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The consequences of Crassus’ invasion of Mesopotamia in 54–53 BCE were unanticipated and unintended; however, his disastrous failure shocked the Roman world and suddenly established the Parthians as a serious rival to Rome. Moreover, the shame the Romans felt after the Battle of Carrhae was considerable. The battle scarred the Roman psyche and severely damaged the Roman ego. This study synthesizes and investigates what became a vicious and virulent Roman literary tradition of anti-Crassus propaganda, examining how numerous Roman writers over the course of numerous centuries used the dead and disgraced Crassus as a convenient scapegoat to help explain Rome’s failure to dominate the East and subdue the Parthian rival. It demonstrates that these writers ignored the legitimate causes for the First Romano-Parthian War (56 BCE – 1 CE), which Crassus had inherited, and illustrates that the disaster at Carrhae became a popular moralizing lesson about the consequences of greed, impiety, and hubris.

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This paper will analyze Eisenhower's policy towards Eastern Europe in general and towards Hungary in particular from the perspective of the gaping gulf between high-minded rhetoric and the political realities of the Cold War and the nuclear arms race. While the Eisenhower Administration sounded the high-faluting rhetoric of “liberation of captive peoples”from communism and engaged in the short-lived effort to launch a “Volunteer Freedom Corps”to undermine communism in Eastern Europe, the political reality was that uprisings against communism were not supported in East Germany in 1953, neither in Poland and Hungary in 1956. The Cold War regimes in Central Europe, along with the establishment of deterrence strategy, made the cautious Eisenhower administration not dare actively support rebellions in Eastern Europe. The price of an escalation of conflict towards nuclear war was deemed too dangerous; no direct interventions were launched in the Soviet sphere of influence. The price the Eisenhower administration also had to pay was a loss of trust among the “captive peoples”. Eisenhower's rhetoric was revealed to be only propaganda.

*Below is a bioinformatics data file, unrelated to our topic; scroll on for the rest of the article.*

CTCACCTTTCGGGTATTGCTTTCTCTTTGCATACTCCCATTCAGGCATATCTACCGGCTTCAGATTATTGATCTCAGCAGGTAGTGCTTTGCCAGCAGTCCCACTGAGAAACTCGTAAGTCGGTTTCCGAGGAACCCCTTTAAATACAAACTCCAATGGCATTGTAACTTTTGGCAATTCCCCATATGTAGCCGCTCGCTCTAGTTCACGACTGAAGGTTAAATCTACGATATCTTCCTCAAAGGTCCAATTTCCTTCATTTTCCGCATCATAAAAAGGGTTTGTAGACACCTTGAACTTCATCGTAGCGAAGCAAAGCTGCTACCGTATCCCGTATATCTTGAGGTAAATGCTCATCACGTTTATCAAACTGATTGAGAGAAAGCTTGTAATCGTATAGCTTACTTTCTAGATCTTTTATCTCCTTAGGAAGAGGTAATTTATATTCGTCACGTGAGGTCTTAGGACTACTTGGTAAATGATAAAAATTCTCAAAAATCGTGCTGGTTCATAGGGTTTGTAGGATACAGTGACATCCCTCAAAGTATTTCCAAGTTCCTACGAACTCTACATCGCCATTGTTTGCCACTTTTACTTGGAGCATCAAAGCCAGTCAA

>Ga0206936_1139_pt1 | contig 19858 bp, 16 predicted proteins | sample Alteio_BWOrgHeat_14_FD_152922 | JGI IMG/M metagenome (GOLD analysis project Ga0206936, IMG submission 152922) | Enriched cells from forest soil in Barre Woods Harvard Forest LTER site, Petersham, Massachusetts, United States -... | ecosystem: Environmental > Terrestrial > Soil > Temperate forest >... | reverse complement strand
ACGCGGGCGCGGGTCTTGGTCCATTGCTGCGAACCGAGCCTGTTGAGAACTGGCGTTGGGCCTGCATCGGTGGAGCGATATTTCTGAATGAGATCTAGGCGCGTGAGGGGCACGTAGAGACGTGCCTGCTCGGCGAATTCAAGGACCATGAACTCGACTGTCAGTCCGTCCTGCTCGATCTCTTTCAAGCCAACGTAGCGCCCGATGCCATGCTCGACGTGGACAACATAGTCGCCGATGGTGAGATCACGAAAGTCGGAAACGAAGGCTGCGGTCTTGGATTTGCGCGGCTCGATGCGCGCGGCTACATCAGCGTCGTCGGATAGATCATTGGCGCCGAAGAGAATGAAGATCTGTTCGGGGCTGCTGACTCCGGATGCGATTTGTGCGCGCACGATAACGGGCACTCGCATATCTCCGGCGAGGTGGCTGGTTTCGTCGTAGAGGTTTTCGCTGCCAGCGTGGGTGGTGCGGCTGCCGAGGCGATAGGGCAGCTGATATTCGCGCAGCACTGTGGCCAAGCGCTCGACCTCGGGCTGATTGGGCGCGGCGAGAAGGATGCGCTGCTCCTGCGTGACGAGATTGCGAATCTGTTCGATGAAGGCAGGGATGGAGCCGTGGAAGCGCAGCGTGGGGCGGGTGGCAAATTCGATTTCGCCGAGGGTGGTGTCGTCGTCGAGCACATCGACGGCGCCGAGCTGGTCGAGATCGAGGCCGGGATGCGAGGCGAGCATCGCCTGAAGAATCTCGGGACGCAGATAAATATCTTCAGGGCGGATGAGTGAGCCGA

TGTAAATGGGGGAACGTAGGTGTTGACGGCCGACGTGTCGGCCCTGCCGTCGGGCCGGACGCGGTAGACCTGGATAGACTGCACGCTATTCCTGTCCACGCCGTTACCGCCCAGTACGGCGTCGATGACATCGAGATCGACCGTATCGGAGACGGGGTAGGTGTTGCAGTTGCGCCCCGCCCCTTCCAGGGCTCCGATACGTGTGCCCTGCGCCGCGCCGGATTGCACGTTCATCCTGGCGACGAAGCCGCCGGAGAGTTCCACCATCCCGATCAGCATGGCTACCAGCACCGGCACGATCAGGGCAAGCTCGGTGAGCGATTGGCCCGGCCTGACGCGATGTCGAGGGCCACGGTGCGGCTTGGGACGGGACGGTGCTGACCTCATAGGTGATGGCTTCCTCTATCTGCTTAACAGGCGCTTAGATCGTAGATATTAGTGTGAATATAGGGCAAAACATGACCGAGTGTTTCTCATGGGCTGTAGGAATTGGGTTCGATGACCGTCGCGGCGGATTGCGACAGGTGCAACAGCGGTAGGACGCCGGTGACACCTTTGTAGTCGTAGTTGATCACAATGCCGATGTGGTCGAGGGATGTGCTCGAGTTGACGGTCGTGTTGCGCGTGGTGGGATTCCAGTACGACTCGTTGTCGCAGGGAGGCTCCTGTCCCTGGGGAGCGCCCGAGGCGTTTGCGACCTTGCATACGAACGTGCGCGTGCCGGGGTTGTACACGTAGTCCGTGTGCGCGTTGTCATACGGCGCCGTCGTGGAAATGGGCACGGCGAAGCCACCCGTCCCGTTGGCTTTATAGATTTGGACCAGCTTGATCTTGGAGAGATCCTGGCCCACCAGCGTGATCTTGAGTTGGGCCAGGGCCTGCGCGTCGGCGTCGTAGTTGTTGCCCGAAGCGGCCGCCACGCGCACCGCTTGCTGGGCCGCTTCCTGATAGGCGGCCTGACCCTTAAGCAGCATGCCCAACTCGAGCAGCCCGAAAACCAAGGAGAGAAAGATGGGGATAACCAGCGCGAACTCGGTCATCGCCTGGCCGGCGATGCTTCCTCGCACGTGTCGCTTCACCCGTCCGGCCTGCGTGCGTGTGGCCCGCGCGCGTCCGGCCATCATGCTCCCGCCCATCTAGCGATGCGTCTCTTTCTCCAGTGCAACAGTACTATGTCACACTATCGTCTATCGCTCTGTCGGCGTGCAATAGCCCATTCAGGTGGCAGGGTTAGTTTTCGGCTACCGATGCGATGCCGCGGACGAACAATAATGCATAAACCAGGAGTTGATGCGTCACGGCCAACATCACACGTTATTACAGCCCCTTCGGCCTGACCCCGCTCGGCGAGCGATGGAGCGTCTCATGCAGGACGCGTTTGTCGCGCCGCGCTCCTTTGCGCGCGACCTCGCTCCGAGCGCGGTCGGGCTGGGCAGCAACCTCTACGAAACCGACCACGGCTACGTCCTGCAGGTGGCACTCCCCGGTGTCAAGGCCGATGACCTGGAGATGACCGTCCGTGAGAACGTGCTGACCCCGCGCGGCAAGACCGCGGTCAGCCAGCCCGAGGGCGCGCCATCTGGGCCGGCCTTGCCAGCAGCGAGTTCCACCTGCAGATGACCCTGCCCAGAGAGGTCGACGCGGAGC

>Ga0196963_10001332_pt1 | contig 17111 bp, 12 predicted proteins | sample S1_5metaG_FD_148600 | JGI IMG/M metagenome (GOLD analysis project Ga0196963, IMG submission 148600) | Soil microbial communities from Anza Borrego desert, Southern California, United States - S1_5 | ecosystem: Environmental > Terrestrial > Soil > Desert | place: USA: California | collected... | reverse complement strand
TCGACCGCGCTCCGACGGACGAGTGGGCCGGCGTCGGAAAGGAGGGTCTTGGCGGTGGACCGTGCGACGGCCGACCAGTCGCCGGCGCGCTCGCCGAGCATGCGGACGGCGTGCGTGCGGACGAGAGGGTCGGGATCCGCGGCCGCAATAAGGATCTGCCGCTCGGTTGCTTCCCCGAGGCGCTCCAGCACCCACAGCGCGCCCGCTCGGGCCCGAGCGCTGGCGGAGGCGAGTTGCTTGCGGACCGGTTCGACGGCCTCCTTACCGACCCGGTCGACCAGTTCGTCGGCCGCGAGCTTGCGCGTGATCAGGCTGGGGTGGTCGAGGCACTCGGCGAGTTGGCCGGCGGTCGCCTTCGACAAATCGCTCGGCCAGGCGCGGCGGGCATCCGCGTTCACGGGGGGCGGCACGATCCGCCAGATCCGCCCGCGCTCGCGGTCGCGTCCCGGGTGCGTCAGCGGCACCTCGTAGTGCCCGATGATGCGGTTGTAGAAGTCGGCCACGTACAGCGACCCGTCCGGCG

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Joachim von Watt (Ioachimus Vadianus) kommentárja, amely az első tudományos igényű Mela-kommentárnak tekinthető, elsőként 1518-ban jelent meg. Előzményének Ermolao Barbaro velencei humanista Castigationes Plinianae et in Pomponium Melam című filológiai kommentárját tekinthetjük. A lemmák vizsgálata során az ókori és a kora újkori uralkodóportrék két csoportját különíthetjük el, a jó és a rossz királyokét, illetve császárokét. A kommentárnak ez az olvasata az antik mű új tartalommal való felruházására irányuló törekvést példázza, amelynek során a lemmaíró Vadianus a korabeli olvasó számára hasznos ismereteket kíván közvetíteni. Ez az olvasat Vadianus későbbi munkájában, a Sankt Gallenben írt Epitome trium terrae partiumban már nem jelenik meg, ami bizonyítja a kommentár uralkodóképében rejlő propagandisztikus célokat. A rossz és jó uralkodók legkiemelkedőbb példái Nagy Sándor és I. (Jagelló) Zsigmond, a többi uralkodó e két pólus között helyezkedik el. Az ókor rossz uralkodóinak bemutatásakor Vadianus az ókori toposzokat követi: olvashatunk Neróról és Caliguláról, de a lemmákban rossz uralkodóként szerepel a késő római Pertinax császár is. A helvét humanista utóbbit erkölcsi szempontból ítéli el, bár a Historia Augusta leírásában nem szerepelnek az általa leírt morális aspektusok. Az antikvitás jó uralkodói, Antoninus Pius és Marcus Aurelius is erkölcsi szempontból kiemelkedőek Vadianus számára, azonban a modern uralkodók tekintetében a morális jó tulajdonságok mellett a hadi jártasság is a jó uralkodó ismérve. Véleménye szerint a jó uralkodó képes a kettőt összeegyeztetni egymással, és emellett emberi vonásait is megőrizni, ahogy I. Miksa és I. Zsigmond is.